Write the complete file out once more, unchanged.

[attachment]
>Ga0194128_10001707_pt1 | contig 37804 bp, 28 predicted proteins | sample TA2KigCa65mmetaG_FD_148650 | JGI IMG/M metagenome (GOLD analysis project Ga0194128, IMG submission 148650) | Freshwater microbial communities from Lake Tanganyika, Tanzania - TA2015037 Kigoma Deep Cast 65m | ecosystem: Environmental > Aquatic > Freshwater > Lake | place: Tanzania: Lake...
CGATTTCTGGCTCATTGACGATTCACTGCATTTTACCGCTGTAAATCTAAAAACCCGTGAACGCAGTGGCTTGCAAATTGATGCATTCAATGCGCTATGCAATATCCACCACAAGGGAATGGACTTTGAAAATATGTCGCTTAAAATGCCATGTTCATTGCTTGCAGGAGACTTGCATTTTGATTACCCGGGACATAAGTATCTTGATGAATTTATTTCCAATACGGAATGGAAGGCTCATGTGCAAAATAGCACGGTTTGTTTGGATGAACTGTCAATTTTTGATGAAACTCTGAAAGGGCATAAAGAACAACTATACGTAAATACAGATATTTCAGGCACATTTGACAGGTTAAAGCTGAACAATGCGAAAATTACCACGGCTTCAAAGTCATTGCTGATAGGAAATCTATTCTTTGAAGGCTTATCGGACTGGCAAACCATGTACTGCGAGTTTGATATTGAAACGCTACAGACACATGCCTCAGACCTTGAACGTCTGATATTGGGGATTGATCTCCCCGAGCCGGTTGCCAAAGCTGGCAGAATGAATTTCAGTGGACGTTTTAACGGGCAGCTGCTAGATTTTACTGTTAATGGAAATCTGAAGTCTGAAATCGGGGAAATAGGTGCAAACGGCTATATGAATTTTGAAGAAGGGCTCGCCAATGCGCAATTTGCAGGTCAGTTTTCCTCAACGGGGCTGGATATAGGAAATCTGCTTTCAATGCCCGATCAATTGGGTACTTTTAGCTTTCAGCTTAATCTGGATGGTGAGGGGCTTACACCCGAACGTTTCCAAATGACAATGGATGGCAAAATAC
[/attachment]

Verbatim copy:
>Ga0194128_10001707_pt1 | contig 37804 bp, 28 predicted proteins | sample TA2KigCa65mmetaG_FD_148650 | JGI IMG/M metagenome (GOLD analysis project Ga0194128, IMG submission 148650) | Freshwater microbial communities from Lake Tanganyika, Tanzania - TA2015037 Kigoma Deep Cast 65m | ecosystem: Environmental > Aquatic > Freshwater > Lake | place: Tanzania: Lake...
CGATTTCTGGCTCATTGACGATTCACTGCATTTTACCGCTGTAAATCTAAAAACCCGTGAACGCAGTGGCTTGCAAATTGATGCATTCAATGCGCTATGCAATATCCACCACAAGGGAATGGACTTTGAAAATATGTCGCTTAAAATGCCATGTTCATTGCTTGCAGGAGACTTGCATTTTGATTACCCGGGACATAAGTATCTTGATGAATTTATTTCCAATACGGAATGGAAGGCTCATGTGCAAAATAGCACGGTTTGTTTGGATGAACTGTCAATTTTTGATGAAACTCTGAAAGGGCATAAAGAACAACTATACGTAAATACAGATATTTCAGGCACATTTGACAGGTTAAAGCTGAACAATGCGAAAATTACCACGGCTTCAAAGTCATTGCTGATAGGAAATCTATTCTTTGAAGGCTTATCGGACTGGCAAACCATGTACTGCGAGTTTGATATTGAAACGCTACAGACACATGCCTCAGACCTTGAACGTCTGATATTGGGGATTGATCTCCCCGAGCCGGTTGCCAAAGCTGGCAGAATGAATTTCAGTGGACGTTTTAACGGGCAGCTGCTAGATTTTACTGTTAATGGAAATCTGAAGTCTGAAATCGGGGAAATAGGTGCAAACGGCTATATGAATTTTGAAGAAGGGCTCGCCAATGCGCAATTTGCAGGTCAGTTTTCCTCAACGGGGCTGGATATAGGAAATCTGCTTTCAATGCCCGATCAATTGGGTACTTTTAGCTTTCAGCTTAATCTGGATGGTGAGGGGCTTACACCCGAACGTTTCCAAATGACAATGGATGGCAAAATAC